Increasing evidence shows that multiple pathogens are associated with pneumonia etiology. Organism interactions and dysbiosis of the nasopharyngeal microbiome are likely to be important in pneumonia pathogenesis. In the context of high coverage for new conjugate vaccines, viruses, especially respiratory syncytial virus (RSV), are increasingly emerging as key pathogens. In the Pneumonia Etiology Research for Child Health multicountry case–control study, a cross-sectional study of children hospitalized with severe or very severe pneumonia, RSV was the predominant pathogen across all seven sites in LMICs.[4] Similarly, in the Drakenstein Child Health Study, a South African birth cohort study, RSV was the predominant pathogen identified in ambulatory pneumonia and severe pneumonia up to 2 years of age, occurring in around 25% of pneumonia episodes.[5] Viruses such as SARS-CoV-2, the novel coronavirus that causes COVID-19, have been responsible for pandemics, due to emergence of strains to which humans have no immunity. However, globally children have been largely spared and only mildly affected with fewer SARS-CoV-2 infections, asymptomatic or mild disease, and much lower mortality than that occurring in adults.[6] Coinfection with several organisms is common in pneumonia, with mixed bacterial-viral, viral-viral, mycobacterial-viral, or mycobacterial-bacterial occurring. Bordetella pertussis is an important cause of LRTI in unvaccinated or partially vaccinated infants or those with HIV infection or exposure. Mycobacterium tuberculosis is an important cause of acute childhood pneumonia in countries with high tuberculosis (TB) prevalence. Pneumocystis jirovecii and cytomegalovirus are important opportunistic infections to be considered in children with an underlying immunodeficiency.

Recent advances include molecular diagnostics, such as polymerase chain reaction for respiratory viruses, and TB like Xpert® MTB/RIF Ultra, which have improved the understanding of the etiology of pneumonia. Lung ultrasonography for the diagnosis of pneumonia and its complications such as pleural effusion, is safe, repeatable, low cost, point of care, more sensitive than chest radiography, correlates with chest computed tomography, and has no radiation.[7]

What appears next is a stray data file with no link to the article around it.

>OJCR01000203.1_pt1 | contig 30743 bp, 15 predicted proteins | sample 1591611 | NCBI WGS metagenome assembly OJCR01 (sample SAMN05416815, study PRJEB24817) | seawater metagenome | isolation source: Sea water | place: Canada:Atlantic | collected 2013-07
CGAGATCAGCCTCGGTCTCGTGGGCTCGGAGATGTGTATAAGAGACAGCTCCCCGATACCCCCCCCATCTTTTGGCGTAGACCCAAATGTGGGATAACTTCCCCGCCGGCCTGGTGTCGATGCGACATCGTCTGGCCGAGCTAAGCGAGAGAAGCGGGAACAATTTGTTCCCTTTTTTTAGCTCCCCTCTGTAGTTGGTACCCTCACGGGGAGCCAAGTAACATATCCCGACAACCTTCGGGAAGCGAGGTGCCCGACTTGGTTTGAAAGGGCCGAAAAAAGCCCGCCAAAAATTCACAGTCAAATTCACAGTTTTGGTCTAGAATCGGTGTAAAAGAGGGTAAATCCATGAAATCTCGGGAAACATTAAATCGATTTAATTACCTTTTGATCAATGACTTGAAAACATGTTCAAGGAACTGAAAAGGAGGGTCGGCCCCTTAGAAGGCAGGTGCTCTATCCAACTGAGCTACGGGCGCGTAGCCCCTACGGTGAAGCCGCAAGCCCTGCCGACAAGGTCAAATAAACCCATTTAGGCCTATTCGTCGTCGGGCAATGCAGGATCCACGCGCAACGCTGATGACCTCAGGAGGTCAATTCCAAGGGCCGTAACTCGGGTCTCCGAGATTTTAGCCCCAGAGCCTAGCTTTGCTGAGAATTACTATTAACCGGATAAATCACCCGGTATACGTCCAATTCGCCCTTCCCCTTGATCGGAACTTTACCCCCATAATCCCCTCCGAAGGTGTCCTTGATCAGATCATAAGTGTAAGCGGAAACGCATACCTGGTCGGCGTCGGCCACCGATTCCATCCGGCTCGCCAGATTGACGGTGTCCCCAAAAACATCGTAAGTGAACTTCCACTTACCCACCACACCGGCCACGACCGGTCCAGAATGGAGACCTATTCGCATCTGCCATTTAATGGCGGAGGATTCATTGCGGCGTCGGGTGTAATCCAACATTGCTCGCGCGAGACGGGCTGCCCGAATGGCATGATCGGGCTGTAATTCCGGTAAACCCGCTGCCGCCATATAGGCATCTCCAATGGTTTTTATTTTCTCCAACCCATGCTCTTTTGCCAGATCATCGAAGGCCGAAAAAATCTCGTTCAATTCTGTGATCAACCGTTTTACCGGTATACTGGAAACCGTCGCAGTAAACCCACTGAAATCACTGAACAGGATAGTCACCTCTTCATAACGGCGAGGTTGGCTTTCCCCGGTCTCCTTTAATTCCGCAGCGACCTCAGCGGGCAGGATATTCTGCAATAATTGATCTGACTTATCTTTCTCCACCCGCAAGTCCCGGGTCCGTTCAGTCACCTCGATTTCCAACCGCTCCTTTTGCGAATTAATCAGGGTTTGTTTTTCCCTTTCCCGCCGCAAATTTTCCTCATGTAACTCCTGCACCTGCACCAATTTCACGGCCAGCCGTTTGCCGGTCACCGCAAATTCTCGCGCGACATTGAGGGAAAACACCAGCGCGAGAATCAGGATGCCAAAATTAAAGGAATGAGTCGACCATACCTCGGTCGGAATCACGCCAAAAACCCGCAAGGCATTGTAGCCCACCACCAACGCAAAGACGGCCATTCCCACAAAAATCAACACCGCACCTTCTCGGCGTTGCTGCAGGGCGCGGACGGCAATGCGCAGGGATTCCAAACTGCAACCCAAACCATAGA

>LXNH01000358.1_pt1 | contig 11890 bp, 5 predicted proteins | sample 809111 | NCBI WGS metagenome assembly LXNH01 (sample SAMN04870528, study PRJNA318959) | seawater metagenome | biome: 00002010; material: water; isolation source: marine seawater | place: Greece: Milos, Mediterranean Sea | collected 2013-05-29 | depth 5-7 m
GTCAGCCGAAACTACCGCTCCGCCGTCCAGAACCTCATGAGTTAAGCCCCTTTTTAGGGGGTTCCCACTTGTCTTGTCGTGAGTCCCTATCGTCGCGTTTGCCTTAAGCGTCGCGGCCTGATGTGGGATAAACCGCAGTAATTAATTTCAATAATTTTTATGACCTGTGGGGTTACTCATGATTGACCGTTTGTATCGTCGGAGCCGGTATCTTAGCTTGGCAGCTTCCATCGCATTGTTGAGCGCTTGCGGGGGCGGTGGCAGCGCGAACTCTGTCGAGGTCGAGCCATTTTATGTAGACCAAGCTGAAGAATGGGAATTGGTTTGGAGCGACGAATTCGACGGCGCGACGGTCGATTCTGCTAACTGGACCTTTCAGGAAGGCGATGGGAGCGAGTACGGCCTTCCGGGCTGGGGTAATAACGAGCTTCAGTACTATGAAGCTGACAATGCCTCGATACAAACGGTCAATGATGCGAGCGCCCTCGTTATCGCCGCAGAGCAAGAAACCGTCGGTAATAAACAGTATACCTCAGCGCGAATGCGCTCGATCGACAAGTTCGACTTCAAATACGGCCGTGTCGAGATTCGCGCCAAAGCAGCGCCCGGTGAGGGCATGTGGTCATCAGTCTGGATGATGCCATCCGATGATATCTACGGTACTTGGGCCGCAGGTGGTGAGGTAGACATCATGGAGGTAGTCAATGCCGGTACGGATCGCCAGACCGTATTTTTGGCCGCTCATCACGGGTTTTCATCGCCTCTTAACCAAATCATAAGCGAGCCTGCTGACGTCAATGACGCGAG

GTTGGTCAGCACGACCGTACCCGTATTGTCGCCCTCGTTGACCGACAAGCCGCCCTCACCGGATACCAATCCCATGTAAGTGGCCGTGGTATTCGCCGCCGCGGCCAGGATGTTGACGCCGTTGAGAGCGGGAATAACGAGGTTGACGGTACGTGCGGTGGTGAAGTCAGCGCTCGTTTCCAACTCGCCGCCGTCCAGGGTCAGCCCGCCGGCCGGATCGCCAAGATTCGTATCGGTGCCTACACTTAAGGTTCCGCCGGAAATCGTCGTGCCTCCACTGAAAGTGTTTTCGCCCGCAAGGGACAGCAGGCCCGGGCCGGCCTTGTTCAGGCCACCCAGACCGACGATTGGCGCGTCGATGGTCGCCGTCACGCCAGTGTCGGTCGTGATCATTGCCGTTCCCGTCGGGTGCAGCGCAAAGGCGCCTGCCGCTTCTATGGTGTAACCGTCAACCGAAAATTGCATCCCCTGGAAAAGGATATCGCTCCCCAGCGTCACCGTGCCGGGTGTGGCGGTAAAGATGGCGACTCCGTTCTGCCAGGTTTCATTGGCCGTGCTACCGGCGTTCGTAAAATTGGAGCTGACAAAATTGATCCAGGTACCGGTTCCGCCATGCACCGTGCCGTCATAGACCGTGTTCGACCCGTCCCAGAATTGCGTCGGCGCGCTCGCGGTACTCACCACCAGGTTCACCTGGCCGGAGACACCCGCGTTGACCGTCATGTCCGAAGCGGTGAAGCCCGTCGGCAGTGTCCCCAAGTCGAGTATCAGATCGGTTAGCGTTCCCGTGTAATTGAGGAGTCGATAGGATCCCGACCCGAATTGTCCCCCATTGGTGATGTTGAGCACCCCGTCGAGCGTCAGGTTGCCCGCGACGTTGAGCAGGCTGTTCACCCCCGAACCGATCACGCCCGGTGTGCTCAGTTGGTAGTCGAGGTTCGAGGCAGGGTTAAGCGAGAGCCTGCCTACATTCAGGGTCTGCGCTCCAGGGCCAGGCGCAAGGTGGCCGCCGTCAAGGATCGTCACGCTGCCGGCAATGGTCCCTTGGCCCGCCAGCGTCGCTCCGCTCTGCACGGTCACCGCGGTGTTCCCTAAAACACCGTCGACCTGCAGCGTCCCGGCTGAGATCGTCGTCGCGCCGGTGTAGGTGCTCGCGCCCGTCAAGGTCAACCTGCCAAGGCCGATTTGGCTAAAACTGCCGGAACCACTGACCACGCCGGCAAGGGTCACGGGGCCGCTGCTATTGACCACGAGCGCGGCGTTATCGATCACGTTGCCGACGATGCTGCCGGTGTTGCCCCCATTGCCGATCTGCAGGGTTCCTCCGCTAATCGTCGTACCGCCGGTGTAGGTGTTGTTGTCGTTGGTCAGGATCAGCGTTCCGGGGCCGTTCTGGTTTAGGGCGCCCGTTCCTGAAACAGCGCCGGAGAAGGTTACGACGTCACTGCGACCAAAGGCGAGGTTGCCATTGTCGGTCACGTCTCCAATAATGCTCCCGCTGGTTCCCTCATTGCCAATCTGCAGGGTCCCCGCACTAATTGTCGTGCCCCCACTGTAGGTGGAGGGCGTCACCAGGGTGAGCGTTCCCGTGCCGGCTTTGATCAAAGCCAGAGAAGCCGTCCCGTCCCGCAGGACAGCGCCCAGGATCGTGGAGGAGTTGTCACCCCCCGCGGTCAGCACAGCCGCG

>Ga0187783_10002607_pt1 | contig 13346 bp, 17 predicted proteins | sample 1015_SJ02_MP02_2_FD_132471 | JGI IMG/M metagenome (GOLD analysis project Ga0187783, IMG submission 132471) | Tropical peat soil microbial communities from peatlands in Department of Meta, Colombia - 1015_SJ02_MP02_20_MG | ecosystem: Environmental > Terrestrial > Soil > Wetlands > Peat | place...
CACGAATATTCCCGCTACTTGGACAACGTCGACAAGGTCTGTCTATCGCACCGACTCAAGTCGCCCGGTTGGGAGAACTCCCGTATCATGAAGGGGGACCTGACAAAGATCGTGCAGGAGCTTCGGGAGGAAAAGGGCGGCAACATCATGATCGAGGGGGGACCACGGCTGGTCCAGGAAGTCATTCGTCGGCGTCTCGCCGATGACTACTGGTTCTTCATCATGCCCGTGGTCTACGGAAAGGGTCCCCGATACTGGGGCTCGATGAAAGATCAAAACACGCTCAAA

Risk factors for pneumonia and severe disease include child, maternal, environmental, pathogen, and health system factors, with opportunities for prevention, promotion, and control of childhood pneumonia, particularly for modifiable risk factors. Child factors which increase susceptibility to pneumonia include male sex, preterm birth, malnutrition, lack of breast feeding, HIV infection/exposure, or impaired immunity. Optimal nutrition including supplemental Vitamin A that lowers mortality from measles infection by 23%;[8] prophylactic zinc which reduces the incidence of pneumonia by 13%, especially in malnourished children;[9] and Vitamin D which may reduce pneumonia severity, TB disease, or severity of COVID-19.[10] Maternal factors include young age, low maternal education, and physical or mental illness. Good antenatal care, optimal maternal physical and mental health, and control of HIV in HIV-infected mothers are important as these impact on birth outcomes, risk of pneumonia, and child health. Environmental exposures include crowding, poverty, tobacco smoke, or air pollution. Good ventilation in the home should be encouraged; infants should not be kept on their mothers’ backs when cooking and clean cooking fuels should be promoted.